There is a large disconnect between students with learning disabilities and those without said Saunders, and issue that is seen throughout the district, and administrators believe that through consolidating schools educators may be able to identify students with learning disabilities and other diffi culties earlier in a student’s educational career. Superintendent Bryan Lane proposed a plan to move all pre-kindergarten through fi rst grade classrooms to what are currently known as “zone A schools,” Library Street School and Dr. H.O. Smith. Library Street School and Dr. H.O. Smith serve as one unifi ed school, as they share administrators and a PTO.
But parents presented a mixed bag of emotions and concerns ranging from bus rides, tough school transitions and special education. Lane admitted that the plan was not a perfect plan, but it was a step in the right direction.
continued to page 5- Redistricting When a No Vote Costs More Money
by Lynne Ober Litchfi eld voters turned down the teachers’
contract and this will cost them more in tax dollars. During the Deliberative Session, the details and benefi ts of this contract, unanimously recommended by to the school board and budget committee, were explained to voters. Teachers and the school board negotiated
a contract that would maintain competitive salaries, but would institute a new, cheaper health insurance plan that would have reduced costs to the district, and thus, also to voters while allowing a contract to remain in place for teachers. The warrant article read, “Shall the Litchfi eld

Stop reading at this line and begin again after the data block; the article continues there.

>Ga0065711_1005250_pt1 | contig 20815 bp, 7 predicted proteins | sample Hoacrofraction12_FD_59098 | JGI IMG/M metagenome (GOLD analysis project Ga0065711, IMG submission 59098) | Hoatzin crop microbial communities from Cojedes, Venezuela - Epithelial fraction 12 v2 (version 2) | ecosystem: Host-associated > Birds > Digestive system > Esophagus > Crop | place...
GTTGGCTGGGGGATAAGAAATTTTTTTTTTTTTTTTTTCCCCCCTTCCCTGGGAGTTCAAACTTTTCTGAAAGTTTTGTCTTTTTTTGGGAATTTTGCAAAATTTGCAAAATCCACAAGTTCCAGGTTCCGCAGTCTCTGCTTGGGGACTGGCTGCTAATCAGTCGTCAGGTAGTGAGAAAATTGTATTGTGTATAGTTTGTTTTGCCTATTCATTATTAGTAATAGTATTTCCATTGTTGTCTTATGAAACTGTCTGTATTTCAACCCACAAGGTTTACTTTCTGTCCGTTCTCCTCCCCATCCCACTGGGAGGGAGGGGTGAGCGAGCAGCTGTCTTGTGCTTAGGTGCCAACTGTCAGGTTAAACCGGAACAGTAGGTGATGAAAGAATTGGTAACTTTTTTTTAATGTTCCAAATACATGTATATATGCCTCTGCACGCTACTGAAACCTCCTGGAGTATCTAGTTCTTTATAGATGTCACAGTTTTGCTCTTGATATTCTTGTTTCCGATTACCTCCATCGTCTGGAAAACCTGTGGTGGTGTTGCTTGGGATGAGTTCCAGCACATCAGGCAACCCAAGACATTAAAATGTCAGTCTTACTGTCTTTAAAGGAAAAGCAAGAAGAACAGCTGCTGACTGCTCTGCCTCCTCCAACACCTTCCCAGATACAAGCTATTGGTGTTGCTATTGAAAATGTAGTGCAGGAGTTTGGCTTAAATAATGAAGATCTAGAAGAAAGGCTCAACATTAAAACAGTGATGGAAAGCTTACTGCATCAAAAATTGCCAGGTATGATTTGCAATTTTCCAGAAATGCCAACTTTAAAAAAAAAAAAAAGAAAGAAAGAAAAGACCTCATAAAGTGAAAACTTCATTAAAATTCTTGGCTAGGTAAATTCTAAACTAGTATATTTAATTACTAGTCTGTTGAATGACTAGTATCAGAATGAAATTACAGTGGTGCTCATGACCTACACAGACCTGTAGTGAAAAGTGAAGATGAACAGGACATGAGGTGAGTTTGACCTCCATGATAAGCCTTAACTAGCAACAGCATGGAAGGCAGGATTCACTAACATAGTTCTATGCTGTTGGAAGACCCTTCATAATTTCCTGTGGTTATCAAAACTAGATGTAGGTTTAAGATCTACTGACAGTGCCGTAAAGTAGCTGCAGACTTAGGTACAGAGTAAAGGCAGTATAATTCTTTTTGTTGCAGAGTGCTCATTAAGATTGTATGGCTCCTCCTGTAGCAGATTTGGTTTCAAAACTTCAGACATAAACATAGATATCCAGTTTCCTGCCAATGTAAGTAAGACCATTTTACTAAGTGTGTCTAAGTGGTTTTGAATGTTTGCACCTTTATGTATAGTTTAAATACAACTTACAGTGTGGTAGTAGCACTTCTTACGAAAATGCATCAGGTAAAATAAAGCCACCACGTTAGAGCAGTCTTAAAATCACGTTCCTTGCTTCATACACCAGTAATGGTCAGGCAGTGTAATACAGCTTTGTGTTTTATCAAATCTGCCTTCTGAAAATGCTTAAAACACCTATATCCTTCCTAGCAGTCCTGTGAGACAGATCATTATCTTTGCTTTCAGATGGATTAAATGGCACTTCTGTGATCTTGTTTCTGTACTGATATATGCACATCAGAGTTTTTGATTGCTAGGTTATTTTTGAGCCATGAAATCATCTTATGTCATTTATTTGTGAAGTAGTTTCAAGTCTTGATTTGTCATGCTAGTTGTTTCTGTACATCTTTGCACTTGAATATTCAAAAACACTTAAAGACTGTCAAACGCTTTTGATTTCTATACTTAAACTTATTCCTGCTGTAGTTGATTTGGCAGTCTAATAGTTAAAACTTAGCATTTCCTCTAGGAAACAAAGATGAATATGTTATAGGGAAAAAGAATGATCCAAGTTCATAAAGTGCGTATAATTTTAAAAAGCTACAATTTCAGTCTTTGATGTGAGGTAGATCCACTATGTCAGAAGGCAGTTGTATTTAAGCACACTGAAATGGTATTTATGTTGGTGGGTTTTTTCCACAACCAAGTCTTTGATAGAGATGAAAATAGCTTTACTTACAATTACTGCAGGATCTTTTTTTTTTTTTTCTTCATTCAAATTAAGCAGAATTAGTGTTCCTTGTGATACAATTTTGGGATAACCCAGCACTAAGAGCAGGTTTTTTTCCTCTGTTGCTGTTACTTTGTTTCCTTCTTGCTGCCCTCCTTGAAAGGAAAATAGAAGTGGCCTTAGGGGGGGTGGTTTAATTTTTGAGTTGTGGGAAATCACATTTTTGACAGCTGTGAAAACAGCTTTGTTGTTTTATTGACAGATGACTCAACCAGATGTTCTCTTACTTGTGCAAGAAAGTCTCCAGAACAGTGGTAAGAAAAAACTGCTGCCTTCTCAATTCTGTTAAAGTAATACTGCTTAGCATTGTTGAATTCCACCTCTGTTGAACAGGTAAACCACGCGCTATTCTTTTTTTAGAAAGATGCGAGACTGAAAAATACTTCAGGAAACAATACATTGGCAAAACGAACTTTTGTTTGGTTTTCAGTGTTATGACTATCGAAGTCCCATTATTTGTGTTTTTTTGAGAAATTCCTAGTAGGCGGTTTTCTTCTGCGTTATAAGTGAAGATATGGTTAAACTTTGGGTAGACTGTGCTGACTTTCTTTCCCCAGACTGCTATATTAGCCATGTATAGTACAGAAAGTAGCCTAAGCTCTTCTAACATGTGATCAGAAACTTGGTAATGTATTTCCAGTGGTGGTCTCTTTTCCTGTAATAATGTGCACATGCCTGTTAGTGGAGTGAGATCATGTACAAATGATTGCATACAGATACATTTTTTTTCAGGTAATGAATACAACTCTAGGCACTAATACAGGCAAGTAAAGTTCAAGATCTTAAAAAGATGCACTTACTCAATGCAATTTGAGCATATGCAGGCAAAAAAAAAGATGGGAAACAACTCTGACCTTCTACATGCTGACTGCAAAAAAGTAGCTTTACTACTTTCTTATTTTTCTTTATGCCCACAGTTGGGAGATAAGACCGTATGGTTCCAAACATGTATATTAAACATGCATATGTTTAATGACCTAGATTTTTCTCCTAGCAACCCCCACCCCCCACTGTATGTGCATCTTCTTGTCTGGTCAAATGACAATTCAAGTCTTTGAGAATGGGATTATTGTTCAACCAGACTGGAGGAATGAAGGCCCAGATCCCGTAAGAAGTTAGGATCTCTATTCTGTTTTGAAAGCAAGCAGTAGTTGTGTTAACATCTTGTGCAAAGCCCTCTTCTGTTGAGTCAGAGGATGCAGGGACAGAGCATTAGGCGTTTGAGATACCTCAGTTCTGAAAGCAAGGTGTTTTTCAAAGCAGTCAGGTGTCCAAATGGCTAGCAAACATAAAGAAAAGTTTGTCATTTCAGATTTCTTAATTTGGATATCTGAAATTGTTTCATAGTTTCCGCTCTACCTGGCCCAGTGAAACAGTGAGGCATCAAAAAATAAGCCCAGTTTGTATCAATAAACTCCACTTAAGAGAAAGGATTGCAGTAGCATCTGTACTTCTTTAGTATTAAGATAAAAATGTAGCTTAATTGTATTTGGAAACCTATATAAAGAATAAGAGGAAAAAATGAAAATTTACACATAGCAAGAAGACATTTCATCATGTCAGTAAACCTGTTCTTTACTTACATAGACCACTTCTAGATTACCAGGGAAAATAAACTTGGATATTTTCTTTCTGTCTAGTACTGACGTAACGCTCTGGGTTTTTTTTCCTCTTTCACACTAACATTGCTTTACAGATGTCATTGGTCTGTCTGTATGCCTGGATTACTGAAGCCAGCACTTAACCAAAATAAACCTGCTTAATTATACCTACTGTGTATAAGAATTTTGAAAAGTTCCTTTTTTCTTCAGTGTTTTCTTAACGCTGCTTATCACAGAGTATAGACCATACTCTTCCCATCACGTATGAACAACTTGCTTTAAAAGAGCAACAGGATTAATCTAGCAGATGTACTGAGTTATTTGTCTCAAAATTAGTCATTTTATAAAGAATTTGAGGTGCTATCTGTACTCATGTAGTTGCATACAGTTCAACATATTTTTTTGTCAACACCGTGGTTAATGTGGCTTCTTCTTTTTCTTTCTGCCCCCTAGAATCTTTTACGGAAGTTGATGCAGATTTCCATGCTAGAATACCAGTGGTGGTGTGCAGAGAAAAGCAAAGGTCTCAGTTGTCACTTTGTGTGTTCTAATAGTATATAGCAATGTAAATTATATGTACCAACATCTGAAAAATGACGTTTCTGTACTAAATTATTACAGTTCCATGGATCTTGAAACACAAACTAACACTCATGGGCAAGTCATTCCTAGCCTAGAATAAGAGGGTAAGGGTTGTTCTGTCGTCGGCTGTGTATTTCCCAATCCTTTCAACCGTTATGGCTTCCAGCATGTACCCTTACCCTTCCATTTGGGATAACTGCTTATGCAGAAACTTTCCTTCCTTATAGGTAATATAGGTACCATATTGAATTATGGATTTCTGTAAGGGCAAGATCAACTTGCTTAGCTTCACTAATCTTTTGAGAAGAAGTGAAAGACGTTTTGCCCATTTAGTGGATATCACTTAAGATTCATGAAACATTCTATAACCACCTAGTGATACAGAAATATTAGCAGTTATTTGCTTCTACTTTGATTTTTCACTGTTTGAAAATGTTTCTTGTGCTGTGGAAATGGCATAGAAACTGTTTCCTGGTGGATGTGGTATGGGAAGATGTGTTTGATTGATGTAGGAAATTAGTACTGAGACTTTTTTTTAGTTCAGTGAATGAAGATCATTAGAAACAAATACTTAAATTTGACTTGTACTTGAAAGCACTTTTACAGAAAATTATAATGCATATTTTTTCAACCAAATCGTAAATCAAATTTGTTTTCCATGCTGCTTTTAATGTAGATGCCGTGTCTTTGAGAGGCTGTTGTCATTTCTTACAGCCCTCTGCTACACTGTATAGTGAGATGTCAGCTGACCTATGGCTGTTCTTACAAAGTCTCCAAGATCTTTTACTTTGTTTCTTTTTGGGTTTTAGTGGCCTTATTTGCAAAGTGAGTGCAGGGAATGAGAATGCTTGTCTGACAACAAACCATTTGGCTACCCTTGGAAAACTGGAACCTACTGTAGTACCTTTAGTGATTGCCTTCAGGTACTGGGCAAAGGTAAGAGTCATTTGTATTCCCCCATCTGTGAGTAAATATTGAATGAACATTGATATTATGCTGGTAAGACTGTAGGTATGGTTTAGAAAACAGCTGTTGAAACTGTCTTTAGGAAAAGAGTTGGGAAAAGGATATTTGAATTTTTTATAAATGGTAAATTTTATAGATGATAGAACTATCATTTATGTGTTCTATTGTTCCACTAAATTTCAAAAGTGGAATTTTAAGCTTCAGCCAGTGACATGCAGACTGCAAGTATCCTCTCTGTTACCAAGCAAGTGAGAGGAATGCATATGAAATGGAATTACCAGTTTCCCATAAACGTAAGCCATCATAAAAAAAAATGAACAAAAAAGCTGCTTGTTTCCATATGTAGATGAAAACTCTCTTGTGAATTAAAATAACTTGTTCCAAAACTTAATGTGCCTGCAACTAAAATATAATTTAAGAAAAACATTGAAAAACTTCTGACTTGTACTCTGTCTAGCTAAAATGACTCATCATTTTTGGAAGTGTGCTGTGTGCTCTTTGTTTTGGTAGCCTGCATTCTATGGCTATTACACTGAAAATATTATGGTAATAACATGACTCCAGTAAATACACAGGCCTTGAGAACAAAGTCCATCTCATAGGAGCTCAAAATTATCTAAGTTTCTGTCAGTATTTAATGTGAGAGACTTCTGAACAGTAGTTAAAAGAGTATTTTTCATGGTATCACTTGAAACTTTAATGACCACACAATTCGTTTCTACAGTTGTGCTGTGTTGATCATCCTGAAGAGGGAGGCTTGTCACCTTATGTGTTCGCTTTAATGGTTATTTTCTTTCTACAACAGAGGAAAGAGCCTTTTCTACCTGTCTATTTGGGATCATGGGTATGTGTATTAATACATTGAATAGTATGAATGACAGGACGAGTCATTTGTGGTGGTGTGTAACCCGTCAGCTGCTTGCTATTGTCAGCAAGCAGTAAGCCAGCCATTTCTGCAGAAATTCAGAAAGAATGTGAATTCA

School District vote to approve the cost items included in the collective bargaining agreement reached between the Litchfi eld School District and the Litchfi eld Education Association which calls for the following increases in salaries and benefi ts: Year Estimated Increase 2013-2014 $110,329 2014-2015 $162,856 and further to raise and appropriate the sum of $110,329 for the 2013-2014 fi scal year, such sum representing the additional costs attributable to the increase in salaries and benefi ts required by the new agreement over those that would be paid at current staffi ng levels over the amount paid in the past fi scal year.”
This two year contract which covered the 2013-2014 and 2014-2015 school years included no retroactive costs for the current school year and no cost of living adjustments (COLA) in either year. Every member of the union would have received an equivalent one step salary increase based on this adjusted schedule during the contract and in order to accomplish that adjustment was needed to increase entry level salaries more competitive with entry salaries offered in surrounding districts.